June 25, 2013

End-to-End Testing Project Delivers Valuable Data

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When it comes to preparing for, and implementing, ICD-10, the benefits of, and information from, The HIMSS/WEDI ICD-10 National Pilot Program, which continues through July 31, are “vast,” said Mark Lott, principal with the Lott QA Group, which is involved in the pilot program’s “scope/testing methodologies and processes,” according to the HIMSS website (http://www.himss.org/icd10nationalpilotprogram).

 

On ICD10Monitor’s June 11 broadcast of “Talk Ten Tuesday,” Lott reported on the progress of two pilots that are, at this point, in the dual-coding process and testing phase. Not only are the pilots “going really well,” he says, they are also answering some of the questions on the minds of healthcare leaders. For example:

  • Initial coding accuracy is 60 to 70 percent on initial test cases, and it is improving over time.
  • Proficiency is about 25 to 30 minutes per claim. As Lott said, “Obviously, we have to look for those numbers to reduce as we continue testing.”
  • General equivalence mappings (GEMs) are only picking up the right code less than 50 percent of the time. “We highlighted that because people are relying on GEMS to test with and it’s not going to reflect their business on what they’re doing,” Lott reports.

In spite of the above good news, Lott and his group have uncovered a couple of things of concern. For example: A lot of the payer environments and vendor environments are using outdated code sets. They still have 2011 or 2012 ICD-10 codes, so codes aren’t being found, which causes errors,” he said.

The 200 institutional and professional test cases put together by the HIMSS coding community should be released to the public for use by July 31. The cases are free as part of the HIMSS I-10 Playbook.

The pilot project ends on July 31, but transitions to a national testing program that will be live on Aug. 1. This program will allow everyone—hospitals, providers, vendors, coders, clearinghouses, payers, and medical billers—to come into a centralized platform for testing. This platform will have thousands of dual-coded records that will allow everyone to see very specific medical records and specific specialties being passed from providers to hospitals through vendors. However, says Lott, “Not everyone can test so we will have to leverage the things that are tested and share them with everyone.”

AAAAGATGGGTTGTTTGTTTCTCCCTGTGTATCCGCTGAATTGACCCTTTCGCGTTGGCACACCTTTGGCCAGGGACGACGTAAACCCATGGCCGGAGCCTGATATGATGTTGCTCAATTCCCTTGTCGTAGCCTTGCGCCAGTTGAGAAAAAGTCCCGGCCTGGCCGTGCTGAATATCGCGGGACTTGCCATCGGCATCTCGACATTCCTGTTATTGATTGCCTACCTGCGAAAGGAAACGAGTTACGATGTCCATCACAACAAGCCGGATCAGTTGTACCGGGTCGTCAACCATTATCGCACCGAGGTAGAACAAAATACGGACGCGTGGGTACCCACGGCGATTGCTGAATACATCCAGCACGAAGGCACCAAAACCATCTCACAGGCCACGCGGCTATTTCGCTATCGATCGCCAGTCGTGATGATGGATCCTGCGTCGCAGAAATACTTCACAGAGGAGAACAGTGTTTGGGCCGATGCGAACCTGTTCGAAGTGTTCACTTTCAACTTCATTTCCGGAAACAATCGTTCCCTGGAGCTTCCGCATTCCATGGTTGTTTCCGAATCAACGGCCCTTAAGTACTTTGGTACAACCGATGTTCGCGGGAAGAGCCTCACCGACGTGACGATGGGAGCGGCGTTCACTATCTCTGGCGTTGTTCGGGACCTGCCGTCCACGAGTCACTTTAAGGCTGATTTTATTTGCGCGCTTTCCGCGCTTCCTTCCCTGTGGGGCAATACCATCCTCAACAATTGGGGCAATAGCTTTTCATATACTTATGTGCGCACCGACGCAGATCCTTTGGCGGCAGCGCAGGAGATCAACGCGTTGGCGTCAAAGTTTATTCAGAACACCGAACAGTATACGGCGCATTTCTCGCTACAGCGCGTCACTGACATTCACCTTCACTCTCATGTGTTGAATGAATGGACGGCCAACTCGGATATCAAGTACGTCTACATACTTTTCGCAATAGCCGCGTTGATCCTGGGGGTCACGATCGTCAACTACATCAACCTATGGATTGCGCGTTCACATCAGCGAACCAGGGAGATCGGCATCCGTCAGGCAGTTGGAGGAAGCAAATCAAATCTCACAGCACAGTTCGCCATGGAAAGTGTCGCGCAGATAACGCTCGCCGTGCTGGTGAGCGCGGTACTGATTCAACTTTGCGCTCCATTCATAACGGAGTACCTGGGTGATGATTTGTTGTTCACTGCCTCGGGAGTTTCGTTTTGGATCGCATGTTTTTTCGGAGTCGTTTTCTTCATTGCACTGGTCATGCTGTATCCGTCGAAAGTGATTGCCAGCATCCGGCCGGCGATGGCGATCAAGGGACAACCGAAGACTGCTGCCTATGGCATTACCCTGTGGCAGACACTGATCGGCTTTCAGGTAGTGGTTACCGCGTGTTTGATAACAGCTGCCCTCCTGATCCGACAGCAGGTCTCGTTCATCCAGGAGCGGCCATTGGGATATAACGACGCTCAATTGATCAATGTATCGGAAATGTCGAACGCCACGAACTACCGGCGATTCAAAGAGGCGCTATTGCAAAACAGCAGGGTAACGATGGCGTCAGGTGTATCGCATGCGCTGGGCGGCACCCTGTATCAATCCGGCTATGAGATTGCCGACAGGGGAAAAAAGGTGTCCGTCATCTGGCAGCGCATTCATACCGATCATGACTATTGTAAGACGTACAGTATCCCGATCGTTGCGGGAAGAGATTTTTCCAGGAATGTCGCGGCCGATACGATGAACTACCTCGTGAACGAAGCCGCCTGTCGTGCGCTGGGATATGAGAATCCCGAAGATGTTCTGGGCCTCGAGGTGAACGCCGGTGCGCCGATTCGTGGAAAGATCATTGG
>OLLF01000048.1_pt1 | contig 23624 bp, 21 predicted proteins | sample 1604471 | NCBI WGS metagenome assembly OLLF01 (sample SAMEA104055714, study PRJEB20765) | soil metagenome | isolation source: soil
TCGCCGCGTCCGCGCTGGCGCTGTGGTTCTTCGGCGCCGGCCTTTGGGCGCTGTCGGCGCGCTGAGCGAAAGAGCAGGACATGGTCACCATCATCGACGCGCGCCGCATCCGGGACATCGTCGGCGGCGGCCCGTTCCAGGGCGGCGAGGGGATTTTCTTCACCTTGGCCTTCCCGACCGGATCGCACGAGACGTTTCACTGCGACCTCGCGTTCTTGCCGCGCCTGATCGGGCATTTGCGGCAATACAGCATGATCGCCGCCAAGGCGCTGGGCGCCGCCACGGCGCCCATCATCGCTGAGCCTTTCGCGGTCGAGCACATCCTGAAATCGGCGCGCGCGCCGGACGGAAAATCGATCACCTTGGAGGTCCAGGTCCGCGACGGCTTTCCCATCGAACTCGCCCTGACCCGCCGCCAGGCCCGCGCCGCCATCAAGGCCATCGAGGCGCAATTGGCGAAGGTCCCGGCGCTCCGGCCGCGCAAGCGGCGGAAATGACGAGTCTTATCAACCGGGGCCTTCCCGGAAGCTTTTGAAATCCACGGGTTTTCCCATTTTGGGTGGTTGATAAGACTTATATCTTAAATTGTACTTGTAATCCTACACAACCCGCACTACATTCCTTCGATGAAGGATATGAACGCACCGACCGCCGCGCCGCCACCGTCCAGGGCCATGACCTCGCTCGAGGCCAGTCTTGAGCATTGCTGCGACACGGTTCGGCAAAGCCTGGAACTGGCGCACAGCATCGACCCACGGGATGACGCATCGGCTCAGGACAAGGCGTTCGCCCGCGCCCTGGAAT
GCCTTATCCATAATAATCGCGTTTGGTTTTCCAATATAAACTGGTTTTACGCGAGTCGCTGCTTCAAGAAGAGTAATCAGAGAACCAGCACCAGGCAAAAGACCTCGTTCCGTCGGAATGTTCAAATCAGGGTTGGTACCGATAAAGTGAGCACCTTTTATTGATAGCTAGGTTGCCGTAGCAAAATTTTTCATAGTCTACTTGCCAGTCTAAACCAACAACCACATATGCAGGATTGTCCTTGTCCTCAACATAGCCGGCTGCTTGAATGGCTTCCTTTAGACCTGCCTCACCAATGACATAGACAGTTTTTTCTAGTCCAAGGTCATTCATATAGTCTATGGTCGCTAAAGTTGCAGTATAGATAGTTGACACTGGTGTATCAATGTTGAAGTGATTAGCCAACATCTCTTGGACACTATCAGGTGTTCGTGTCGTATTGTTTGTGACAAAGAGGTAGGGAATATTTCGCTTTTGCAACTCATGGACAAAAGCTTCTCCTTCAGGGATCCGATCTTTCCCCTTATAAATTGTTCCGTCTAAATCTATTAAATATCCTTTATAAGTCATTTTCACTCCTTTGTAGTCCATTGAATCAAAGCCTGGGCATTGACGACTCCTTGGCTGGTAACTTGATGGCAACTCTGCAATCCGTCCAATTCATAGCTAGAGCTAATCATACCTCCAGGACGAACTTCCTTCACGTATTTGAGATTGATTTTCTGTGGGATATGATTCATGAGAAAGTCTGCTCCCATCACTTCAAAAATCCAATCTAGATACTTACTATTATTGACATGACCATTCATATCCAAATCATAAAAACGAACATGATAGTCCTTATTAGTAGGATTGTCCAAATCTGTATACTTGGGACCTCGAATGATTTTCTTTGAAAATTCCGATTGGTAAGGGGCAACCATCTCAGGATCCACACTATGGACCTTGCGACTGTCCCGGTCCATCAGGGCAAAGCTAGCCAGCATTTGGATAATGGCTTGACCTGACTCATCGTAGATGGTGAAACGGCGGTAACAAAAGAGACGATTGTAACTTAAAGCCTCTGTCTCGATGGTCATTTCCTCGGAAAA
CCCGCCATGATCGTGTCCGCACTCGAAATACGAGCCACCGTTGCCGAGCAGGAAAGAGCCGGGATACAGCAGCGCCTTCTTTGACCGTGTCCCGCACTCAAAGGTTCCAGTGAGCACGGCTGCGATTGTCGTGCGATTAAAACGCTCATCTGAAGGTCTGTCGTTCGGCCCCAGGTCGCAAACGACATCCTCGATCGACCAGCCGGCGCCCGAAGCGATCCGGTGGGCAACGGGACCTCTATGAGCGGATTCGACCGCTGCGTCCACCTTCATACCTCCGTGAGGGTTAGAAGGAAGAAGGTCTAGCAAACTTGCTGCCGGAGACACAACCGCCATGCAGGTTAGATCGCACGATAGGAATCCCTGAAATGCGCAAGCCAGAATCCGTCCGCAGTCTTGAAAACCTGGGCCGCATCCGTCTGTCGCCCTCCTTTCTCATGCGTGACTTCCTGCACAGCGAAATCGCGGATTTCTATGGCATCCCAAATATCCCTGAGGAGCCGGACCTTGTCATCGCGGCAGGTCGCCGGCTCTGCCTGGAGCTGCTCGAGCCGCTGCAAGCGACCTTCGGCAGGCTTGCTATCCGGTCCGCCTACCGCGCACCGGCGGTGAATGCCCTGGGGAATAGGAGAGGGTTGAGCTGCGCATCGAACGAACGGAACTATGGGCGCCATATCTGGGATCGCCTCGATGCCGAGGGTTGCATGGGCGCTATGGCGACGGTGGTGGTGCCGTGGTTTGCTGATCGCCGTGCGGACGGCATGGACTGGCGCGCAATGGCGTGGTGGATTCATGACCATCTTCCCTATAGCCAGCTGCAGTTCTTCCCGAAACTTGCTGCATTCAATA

Nonetheless, there will be cases for everyone and, Lott says, “If we don’t have it, we’ll go get it; it’s a very collaborative process.” Participants also can donate records. The cost for the centralized platform and dual coding will vary from $100 for providers to $5,000 to $10,000 for larger hospitals. This information will be on a new website related to the topic available before the end of the month. For this information and more, check with http://www.himss.org/icd10nationalpilotprogram.

Last but not least, according to the HIMSS web site, “An analysis of the Pilot Testing outcomes data will be published in the HIMSS ICD-10 PlayBook by mid-September to assist all stakeholders’ preparation for ICD-10. The report will contain lessons learned and recommendations gleaned from the Pilot Program.”

 

Disclaimer: Every reasonable effort was made to ensure the accuracy of this information at the time it was published. However, due to the nature of industry changes over time we cannot guarantee its validity after the year it was published.
Janis Oppelt

Janis keeps the wheel of words rolling for Panacea®'s publishing division. Her roles include researching, writing, and editing newsletters, special reports, and articles for RACMonitor.com and ICD10Monitor.com; coordinating the compliance question of the week; and contributing to the annual book-update process. She has 20 years of experience in topics related to Medicare regulations and compliance.